# The X- and Y-Intercept Formulas and Newton’s Method

# C o n c e p t s

This topic requires familiarity with the following concepts:

- Integration by parts
- Differentiation
- Differential equations
- Partial fractions

The **intercept formulas** are formulas that give the point at which a tangent of a function *f*(*x*) crosses the *x*-axis or *y*-axis. These formulas are nothing new. I just gave them a naming scheme. I denoted *y*-intercept formula as *f _{yi}*(

*x*) or

*f*or

_{yi}*y*. The

_{yi}*x*-intercept formula is denoted

*f*(

_{xi}*x*) or

*f*or

_{xi}*y*. So a tangent to

_{xi}*f*(

*x*) at (

*p*,

*f*(

*p*)) crosses the

*y*-axis at (0,

*f*(

_{yi}*p*)) and

*x*-axis at (

*f*(

_{xi}*p*), 0). One application of the

*x*-intercept formula is

**Newton's Method**for finding the real zeros of a polynomial.

## Derivation of the Formulas

As I mentioned that these formulas are not new. I just formally gave them names and characterized them as functions. The slope of a tangent line at (*p*, *f*(*p*)) to a curve *f*(*p*) is *f*'(*p*). Using the point-slope equation of a line, we can find the *y*-intercept and *x*-intercept functions.

\(y - y_1 = m(x - x_1)\) or \(y-f(p)=f'(p)(x-p)\)

Letting *x* equal zero, we obtain \(y_{yi}=f(p)-p\cdot f'(p)\), the *y*-intercept function of *f*. The notation for the *y*-intercept for *f*(*x*) is *f _{yi}*(

*x*), in terms of

*x*. Letting

*y*equal 0, we find the

*x*-intercept function of

*f*(

*x*) to be \(f_{xi}(x)=-\frac{f_{yi}(x)}{f'(x)}\).

** y-Intercept Formula.** For a function

*f*(

*x*), the

*y*-intercept formula is \(f_{yi}(x)=f(x)-x\cdot f'(x)\), where

*f*(

_{yi}*x*) gives the

*y*value of the point where a tangent to the curve at (

*x*,

*f*(

*x*)) crosses the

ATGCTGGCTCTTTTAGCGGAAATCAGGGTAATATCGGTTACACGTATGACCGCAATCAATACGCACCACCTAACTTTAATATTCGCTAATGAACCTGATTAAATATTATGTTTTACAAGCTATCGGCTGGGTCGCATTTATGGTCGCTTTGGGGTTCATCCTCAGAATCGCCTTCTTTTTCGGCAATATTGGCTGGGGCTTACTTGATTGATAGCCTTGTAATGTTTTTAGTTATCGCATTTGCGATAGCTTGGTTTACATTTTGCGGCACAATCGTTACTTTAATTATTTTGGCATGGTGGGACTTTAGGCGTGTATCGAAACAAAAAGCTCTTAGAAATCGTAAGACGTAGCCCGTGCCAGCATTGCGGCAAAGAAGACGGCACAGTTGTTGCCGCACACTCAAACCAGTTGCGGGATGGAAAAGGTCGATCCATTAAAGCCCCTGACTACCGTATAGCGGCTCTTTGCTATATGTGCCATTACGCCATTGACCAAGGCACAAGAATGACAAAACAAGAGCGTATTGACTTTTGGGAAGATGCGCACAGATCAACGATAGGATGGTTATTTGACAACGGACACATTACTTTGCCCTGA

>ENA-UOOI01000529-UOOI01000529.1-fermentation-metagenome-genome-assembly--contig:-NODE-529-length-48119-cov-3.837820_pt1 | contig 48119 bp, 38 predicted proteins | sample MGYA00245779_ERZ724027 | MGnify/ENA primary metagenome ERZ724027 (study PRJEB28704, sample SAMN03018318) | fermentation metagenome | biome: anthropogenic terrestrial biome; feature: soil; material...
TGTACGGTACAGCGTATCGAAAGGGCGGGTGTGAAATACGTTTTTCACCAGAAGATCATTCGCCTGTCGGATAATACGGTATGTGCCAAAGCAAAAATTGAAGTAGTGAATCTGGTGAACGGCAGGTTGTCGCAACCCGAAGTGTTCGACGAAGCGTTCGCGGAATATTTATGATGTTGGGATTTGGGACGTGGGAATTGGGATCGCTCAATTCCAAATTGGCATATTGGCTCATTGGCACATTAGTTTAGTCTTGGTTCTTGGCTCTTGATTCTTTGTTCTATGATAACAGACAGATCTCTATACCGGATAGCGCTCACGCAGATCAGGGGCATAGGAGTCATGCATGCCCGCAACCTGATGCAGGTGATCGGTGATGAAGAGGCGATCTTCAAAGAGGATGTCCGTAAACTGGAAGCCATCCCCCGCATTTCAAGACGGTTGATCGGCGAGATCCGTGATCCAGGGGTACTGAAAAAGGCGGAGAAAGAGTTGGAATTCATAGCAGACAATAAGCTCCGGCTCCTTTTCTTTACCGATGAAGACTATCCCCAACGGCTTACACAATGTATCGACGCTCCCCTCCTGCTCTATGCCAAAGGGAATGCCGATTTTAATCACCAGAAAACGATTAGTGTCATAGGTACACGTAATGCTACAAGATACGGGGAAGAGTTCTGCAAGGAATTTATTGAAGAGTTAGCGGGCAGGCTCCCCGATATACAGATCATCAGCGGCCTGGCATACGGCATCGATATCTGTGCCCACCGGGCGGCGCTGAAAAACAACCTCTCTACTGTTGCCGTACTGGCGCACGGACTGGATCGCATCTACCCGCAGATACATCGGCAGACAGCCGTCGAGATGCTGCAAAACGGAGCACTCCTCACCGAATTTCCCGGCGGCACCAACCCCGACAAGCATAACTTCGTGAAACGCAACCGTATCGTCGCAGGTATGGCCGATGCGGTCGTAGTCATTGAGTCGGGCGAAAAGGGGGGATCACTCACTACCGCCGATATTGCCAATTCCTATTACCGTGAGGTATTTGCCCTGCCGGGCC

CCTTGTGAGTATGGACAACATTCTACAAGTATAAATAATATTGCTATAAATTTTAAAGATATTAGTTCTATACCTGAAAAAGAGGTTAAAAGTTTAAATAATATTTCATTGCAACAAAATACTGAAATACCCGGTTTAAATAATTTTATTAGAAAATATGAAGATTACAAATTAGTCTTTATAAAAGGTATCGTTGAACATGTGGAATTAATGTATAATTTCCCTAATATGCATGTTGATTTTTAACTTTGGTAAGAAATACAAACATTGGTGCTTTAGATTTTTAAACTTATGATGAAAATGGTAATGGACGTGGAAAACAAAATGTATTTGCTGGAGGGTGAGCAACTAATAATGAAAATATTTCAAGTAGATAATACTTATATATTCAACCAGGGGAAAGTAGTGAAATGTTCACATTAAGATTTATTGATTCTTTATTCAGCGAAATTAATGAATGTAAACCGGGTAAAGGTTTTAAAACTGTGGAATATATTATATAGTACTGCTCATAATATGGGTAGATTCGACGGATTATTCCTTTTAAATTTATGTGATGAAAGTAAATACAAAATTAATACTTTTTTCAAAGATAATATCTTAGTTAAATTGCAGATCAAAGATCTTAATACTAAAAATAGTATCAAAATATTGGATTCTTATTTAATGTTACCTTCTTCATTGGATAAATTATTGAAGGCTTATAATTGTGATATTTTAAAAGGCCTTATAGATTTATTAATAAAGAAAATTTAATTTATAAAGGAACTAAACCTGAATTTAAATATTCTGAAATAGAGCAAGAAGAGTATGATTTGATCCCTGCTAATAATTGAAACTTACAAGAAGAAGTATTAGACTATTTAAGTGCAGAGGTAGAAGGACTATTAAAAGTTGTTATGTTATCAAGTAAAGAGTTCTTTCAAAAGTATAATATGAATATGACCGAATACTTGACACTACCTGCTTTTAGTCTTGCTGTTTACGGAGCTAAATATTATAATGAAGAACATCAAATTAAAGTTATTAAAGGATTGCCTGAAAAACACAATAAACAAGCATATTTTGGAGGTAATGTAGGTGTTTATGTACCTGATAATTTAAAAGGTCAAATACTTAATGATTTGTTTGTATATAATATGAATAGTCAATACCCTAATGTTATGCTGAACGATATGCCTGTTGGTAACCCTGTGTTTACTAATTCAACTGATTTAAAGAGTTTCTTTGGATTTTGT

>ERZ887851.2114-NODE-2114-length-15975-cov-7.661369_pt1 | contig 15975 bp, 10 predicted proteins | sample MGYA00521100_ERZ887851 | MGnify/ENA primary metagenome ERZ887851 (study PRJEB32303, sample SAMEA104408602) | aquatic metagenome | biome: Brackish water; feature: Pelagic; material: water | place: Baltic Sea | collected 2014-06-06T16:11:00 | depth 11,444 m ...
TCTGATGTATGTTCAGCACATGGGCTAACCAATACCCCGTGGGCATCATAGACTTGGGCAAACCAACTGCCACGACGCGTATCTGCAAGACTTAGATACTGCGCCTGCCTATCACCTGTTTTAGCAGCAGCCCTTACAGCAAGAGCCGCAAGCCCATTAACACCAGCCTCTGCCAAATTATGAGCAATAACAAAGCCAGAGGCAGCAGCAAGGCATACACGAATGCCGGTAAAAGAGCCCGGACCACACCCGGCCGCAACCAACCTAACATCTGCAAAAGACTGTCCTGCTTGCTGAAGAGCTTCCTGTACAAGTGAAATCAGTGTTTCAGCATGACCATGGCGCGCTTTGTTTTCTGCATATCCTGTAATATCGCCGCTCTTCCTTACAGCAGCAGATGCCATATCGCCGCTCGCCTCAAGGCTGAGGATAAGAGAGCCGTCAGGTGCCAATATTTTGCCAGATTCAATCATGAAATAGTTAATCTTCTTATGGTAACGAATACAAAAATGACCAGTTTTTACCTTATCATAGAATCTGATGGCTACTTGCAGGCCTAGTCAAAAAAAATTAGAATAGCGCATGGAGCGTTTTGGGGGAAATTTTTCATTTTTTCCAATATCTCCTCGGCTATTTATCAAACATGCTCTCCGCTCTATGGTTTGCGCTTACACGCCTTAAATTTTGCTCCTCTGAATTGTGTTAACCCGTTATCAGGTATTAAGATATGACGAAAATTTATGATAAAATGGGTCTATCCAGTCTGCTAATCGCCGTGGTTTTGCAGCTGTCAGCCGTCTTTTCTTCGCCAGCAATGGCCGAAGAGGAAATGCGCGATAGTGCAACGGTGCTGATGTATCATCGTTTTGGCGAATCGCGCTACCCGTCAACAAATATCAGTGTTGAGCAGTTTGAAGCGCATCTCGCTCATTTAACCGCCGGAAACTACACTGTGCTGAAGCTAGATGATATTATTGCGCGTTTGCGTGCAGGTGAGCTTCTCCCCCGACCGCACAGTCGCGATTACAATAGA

*y*-axis or (0,

*f*(

_{yi}*p*)).

** x-Intercept Formula.** For a function

*f*(

*x*), the

*x*-intercept formula is \(f_{xi}(x)= -\frac{f_{yi}(x)}{f'(x)} = x-\frac{f(x)}{f'(x)}\), where

*f*(

_{xi}*x*) gives the

*y*value of the point where a tangent to the curve at (

*x*,

*f*(

*x*)) crosses the

*x*-axis or (

*f*(

_{xi}*p*), 0).

The image below show the representation of the designations.

## Newton’s Method

When we search for the zeros of a polynomial function, we are looking for the point where the function crosses the *x*-axis. We can use the *x*-intercept formula for approximating zeros of a polynomial equation to any degree of accuracy. We can also use it for other functions, such as transcendental functions; however, that would require more than a paper and pencil. The *x*-intercept formula can also be written as \(\frac{x\cdot f'(x)-f(x)}{f'(x)}\). Using an initial value for *x*, we can approximate a zero *r*_{1} which may be close to *x*. This initial value for *x* will give the *x*-intercept of the tangent at *x*. But using the value obtained we can find the *x*-intercept again of the tangent and be closer to the zero. Repeating this procedure will bring the *x*-intercept closer and closer to the zero. Let’s use an example to illustrate the method using the function \(x^2-4=0\). We already know the zeros to be 2 and –2.

Let \(r_1 \approx x-\frac{f(x)}{f'(x)}=\) \(x-\frac{x^2-4}{2x}=\) \(\frac{x^2+4}{2x}\). We know one of the roots is 2 so we’ll choose an initial *x* value close to 2. Let’s say we choose a 6. Then, \({r}_{1}\approx \frac{6^2+4}{2(6)}=\frac{10}{3}\). Now, we iterate the process:

We can see a pattern emerge: \(r_n = \frac{2\cdot 2^{2^n}+4}{2^{2^n}}\). The limit of this expression is 2. Sometimes, the values jump around instead of converging. In this case, you have to choose some other starting value.

## Implicit Functions

The intercept formulas can also be used for implicit functions. Because we can find the slope through implicit differentiation, we can also find the *x*- and *y*-intercepts implicitly. Since the formula will not be a function, we’ll denote the *x*- and *y*-intercept formula for implicitly differentiated equations as follows.

If a function is defined implicitly, then its *y*-intercept formula, denoted as *y _{yi}*, is given by \(y_{yi} = y-x\frac{dy}{dx}\) and its

*x*-intercept formula, denoted as

*y*, is given by \(y_{xi} = x-y\frac{dx}{dy}\).

_{xi}The conic sections are great examples of implicit relationships. Here are examples for the three conics which are expressed as implicit equations.

### Circles

The equation for circle is *x*² + *y*² = *r*² for radius of length *r*. Through implicit differentiation, the derivative is \(\frac{dy}{dx}=-\frac{x}{y}\). So the *y*-intercept formula is \(y_{yi} = y-x\left( \frac{-x}{y} \right)=\frac{x^2+y^2}{y}=\frac{r^2}{y}\), and *x*-intercept formula is \(y_{xi}=x-y\left( -\frac{y}{x} \right)=\frac{x^2+y^2}{x}=\frac{r^2}{x}\).

### Ellipses